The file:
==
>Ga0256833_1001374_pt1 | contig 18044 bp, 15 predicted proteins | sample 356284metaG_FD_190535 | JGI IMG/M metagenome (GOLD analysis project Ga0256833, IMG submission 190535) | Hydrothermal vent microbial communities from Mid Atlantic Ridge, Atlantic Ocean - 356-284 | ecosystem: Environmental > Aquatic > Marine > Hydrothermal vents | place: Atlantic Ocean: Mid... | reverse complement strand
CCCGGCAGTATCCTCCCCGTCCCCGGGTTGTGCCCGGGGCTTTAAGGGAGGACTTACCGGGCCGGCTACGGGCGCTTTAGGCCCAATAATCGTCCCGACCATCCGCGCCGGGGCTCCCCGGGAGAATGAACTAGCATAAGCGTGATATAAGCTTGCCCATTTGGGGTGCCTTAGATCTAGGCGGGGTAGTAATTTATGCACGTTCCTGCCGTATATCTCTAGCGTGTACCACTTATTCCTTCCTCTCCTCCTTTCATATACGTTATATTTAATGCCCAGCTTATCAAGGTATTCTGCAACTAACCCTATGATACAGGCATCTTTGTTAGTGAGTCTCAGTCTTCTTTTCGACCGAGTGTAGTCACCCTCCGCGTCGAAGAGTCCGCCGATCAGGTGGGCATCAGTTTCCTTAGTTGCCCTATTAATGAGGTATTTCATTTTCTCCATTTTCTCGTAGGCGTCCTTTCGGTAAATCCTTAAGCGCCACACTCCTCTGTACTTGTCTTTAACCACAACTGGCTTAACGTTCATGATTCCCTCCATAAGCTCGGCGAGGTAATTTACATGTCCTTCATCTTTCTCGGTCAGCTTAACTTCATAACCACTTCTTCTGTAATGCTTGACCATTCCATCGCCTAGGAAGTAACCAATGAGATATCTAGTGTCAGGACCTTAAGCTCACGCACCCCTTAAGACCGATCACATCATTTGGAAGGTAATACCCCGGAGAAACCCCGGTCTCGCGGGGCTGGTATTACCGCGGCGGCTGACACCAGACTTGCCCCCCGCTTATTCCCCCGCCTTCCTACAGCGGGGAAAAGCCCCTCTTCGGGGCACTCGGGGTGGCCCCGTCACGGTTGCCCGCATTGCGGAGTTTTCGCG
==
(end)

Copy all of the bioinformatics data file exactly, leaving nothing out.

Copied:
>Ga0256833_1001374_pt1 | contig 18044 bp, 15 predicted proteins | sample 356284metaG_FD_190535 | JGI IMG/M metagenome (GOLD analysis project Ga0256833, IMG submission 190535) | Hydrothermal vent microbial communities from Mid Atlantic Ridge, Atlantic Ocean - 356-284 | ecosystem: Environmental > Aquatic > Marine > Hydrothermal vents | place: Atlantic Ocean: Mid... | reverse complement strand
CCCGGCAGTATCCTCCCCGTCCCCGGGTTGTGCCCGGGGCTTTAAGGGAGGACTTACCGGGCCGGCTACGGGCGCTTTAGGCCCAATAATCGTCCCGACCATCCGCGCCGGGGCTCCCCGGGAGAATGAACTAGCATAAGCGTGATATAAGCTTGCCCATTTGGGGTGCCTTAGATCTAGGCGGGGTAGTAATTTATGCACGTTCCTGCCGTATATCTCTAGCGTGTACCACTTATTCCTTCCTCTCCTCCTTTCATATACGTTATATTTAATGCCCAGCTTATCAAGGTATTCTGCAACTAACCCTATGATACAGGCATCTTTGTTAGTGAGTCTCAGTCTTCTTTTCGACCGAGTGTAGTCACCCTCCGCGTCGAAGAGTCCGCCGATCAGGTGGGCATCAGTTTCCTTAGTTGCCCTATTAATGAGGTATTTCATTTTCTCCATTTTCTCGTAGGCGTCCTTTCGGTAAATCCTTAAGCGCCACACTCCTCTGTACTTGTCTTTAACCACAACTGGCTTAACGTTCATGATTCCCTCCATAAGCTCGGCGAGGTAATTTACATGTCCTTCATCTTTCTCGGTCAGCTTAACTTCATAACCACTTCTTCTGTAATGCTTGACCATTCCATCGCCTAGGAAGTAACCAATGAGATATCTAGTGTCAGGACCTTAAGCTCACGCACCCCTTAAGACCGATCACATCATTTGGAAGGTAATACCCCGGAGAAACCCCGGTCTCGCGGGGCTGGTATTACCGCGGCGGCTGACACCAGACTTGCCCCCCGCTTATTCCCCCGCCTTCCTACAGCGGGGAAAAGCCCCTCTTCGGGGCACTCGGGGTGGCCCCGTCACGGTTGCCCGCATTGCGGAGTTTTCGCG